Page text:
For her work, Ziaten has received a presidential award — and threats. When she leaves the lycee for her next appointment, she's accompanied by an armed bodyguard.

Copyright 2016 NPR. To see more, visit http://www.npr.org/.

Transcript

ARI SHAPIRO, HOST:

Both terrorist attacks in Paris this year in January and November were carried out by French citizens who became Islamist radicals. This kind of homegrown terrorism also happened three years ago when another French citizen killed a Jewish teacher and several students. He also shot dead three French soldiers. NPR's Eleanor Beardsley says the mother of one of those soldiers who is Muslim has led a personal battle ever since.

ELEANOR BEARDSLEY, BYLINE: It's in high schools like this one in Paris's gritty northern suburbs that Latifa Ibn Ziaten has led her campaign over the past three years. Most of the kids here are from immigrant backgrounds. The majority are Muslim.

UNIDENTIFIED MAN: (Speaking French).

BEARDSLEY: The teachers bark orders at the rowdy teenagers as they fill the auditorium rows, but you can hear a pin drop when Ziaten begins her story.

LATIFA IBN ZIATEN: (Speaking French).

BEARDSLEY: The soft-spoken mother of five says her life changed forever on March 11, 2012, when Mohamed Mehra killed her 30-year-old son who was a French soldier. Soon after his death, she went to the housing project where Mehra lived and died in a shootout with police. She approached a group of young men.

ZIATEN: (Through interpreter) Ever since I heard them say, Madame, Mohamed Mehra is a martyr; he's a hero of Islam, I haven't been able to stop doing what I'm doing. I thought, God, no, we have to help these lost young people. So I promised my son. I said, Imad, I'm going to start an association, and I'm going to save others so they won't suffer like me.

BEARDSLEY: Amand Riquier is the principal here. He says so far, they haven't had any students who have radicalized, but teachers are always looking for the signs, such as a sudden and zealous display of religiousness. He says Madame Ziaten's visit is important.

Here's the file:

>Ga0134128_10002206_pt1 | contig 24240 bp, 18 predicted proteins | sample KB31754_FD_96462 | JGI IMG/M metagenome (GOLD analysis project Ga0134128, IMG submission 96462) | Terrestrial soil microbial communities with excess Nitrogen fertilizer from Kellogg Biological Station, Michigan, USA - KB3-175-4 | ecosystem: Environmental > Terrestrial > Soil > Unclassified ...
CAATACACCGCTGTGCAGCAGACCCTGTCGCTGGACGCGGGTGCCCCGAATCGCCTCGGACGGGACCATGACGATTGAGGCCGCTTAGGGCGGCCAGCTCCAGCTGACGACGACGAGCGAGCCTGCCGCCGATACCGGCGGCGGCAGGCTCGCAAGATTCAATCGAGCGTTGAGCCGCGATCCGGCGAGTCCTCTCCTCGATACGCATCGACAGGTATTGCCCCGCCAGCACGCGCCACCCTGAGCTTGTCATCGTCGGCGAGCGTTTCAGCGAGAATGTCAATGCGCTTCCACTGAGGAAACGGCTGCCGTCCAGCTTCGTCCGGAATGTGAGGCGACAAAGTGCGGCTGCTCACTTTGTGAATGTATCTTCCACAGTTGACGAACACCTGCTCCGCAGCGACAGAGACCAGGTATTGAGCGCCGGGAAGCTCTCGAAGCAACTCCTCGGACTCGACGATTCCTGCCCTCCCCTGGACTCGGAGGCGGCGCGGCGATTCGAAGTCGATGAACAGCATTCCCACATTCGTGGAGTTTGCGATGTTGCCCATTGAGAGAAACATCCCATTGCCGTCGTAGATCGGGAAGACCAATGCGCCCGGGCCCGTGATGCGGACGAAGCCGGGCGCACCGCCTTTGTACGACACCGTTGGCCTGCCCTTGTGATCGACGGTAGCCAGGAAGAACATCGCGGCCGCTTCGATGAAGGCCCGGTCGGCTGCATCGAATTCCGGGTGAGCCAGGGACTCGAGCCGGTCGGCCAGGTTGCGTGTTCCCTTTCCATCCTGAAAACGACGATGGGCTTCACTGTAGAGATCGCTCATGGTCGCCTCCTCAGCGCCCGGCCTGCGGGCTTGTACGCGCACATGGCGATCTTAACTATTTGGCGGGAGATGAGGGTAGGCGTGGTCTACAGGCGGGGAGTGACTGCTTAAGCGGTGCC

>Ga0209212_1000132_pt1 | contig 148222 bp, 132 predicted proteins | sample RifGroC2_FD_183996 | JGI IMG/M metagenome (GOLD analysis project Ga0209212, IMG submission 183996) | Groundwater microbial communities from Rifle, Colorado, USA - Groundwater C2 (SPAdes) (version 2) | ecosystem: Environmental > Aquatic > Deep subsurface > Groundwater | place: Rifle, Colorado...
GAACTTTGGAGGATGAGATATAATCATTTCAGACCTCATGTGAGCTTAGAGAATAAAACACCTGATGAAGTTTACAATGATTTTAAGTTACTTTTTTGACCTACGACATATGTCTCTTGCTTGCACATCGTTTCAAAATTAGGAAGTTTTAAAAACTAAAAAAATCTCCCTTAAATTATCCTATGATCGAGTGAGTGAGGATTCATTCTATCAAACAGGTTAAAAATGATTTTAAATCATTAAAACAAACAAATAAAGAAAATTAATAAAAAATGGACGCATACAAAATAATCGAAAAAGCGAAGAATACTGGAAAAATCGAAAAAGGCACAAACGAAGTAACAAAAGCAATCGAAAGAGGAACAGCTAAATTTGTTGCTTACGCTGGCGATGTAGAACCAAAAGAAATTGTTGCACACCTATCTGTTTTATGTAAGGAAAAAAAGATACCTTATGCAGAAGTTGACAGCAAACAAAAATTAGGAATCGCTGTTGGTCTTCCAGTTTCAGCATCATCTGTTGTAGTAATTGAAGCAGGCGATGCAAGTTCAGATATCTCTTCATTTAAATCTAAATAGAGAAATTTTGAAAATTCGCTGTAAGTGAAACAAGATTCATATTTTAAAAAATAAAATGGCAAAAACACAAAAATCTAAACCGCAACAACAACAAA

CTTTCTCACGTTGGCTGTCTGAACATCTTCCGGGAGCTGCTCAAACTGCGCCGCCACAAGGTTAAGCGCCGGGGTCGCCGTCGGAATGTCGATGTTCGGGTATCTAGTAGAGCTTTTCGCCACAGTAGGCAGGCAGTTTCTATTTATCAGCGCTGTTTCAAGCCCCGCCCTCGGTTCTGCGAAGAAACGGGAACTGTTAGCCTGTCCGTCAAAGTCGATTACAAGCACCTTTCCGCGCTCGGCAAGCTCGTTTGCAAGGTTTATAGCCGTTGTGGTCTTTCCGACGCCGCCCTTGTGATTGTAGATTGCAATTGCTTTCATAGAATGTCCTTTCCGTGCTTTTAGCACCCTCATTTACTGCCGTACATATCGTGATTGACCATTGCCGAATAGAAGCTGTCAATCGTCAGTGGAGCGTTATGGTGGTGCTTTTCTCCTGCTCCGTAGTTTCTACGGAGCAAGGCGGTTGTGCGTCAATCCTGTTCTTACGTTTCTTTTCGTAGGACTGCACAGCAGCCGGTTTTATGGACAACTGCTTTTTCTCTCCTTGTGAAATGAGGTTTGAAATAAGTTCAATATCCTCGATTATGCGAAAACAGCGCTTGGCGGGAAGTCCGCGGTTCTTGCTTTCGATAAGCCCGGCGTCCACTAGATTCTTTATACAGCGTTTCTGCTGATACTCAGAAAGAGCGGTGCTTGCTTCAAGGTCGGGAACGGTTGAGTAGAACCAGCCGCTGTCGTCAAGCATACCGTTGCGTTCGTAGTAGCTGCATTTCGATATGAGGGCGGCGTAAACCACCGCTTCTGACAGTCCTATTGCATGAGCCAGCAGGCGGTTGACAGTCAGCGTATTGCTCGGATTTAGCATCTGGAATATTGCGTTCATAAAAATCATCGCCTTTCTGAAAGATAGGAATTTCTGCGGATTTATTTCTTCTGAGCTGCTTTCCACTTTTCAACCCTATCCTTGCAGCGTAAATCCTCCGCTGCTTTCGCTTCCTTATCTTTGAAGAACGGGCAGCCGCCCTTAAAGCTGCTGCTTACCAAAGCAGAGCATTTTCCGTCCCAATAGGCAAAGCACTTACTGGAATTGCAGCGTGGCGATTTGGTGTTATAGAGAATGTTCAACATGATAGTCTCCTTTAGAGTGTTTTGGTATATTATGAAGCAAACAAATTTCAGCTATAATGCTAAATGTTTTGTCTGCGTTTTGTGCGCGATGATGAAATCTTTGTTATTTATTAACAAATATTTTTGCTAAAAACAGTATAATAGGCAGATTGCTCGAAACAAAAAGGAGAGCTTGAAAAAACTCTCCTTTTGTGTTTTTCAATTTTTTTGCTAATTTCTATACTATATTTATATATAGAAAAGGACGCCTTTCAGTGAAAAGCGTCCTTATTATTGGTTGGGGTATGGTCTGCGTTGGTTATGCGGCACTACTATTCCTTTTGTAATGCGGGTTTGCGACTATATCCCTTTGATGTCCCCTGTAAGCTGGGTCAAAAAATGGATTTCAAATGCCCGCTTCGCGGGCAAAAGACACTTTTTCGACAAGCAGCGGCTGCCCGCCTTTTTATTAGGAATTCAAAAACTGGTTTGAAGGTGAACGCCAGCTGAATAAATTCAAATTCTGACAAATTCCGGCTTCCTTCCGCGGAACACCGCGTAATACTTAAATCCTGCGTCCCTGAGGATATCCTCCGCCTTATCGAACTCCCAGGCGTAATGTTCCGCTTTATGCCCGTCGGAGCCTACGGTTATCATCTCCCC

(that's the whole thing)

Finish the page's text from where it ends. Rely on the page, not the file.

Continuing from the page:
AMAND RIQUIER: (Through interpreter) She'll be able to explain to them that secularism in public schools - the fact that you can't come to class wearing a Muslim headscarf or a Jewish skull cap - is not meant to constrain their faith but is a necessary principle in order for us to all live together.

BEARDSLEY: Ziaten recounts how she moved to France from Morocco at the age of 17. She tells the kids this country gave her and her French-born children every chance. She says boys like Mohamed Mehra and those who attacked Paris were abandoned by their families and society. They are utter failures who know nothing about Islam.

Islam is not at war with Europe, she tells the students. She says some are trying to turn Islam into an identity. But it's a religion, and it's a private matter, she says. Your identity is French, and you have a future to build in France.

(APPLAUSE)

BEARDSLEY: She's well-received, and then the students pepper her with questions. Why do the media always point at Muslims after attacks, asks one boy. Ziaten agrees the media tend to stigmatize Muslims, but people are scared, she says, and that's understandable; we have to show who real Muslims are. One girl asks how young people can know the right way to practice Islam. Ziaten tells her they must learn from their parents and never turn to the Internet. But my parents don't practice, says the young woman. She's 19-year-old Souhir Khayat, and she says she became interested in learning about her faith after attending Catholic school.

SOUHIR KHAYAT: So I began to watch videos on the Internet, like everybody does, alone in my room. And I started to wear the veil and stopped listening to music, and I began having some radical ideas. But luckily, my mother noticed what was going on, and she's no, Islam isn't like that.

BEARDSLEY: Khayat says she never considered going to Syria, but she bets there are a few in the room who have. For her work, Ziaten has received a presidential award and threats. She leaves the lycee for her next appointment accompanied by an armed bodyguard. Eleanor Beardsley, NPR News, Paris. Transcript provided by NPR, Copyright NPR.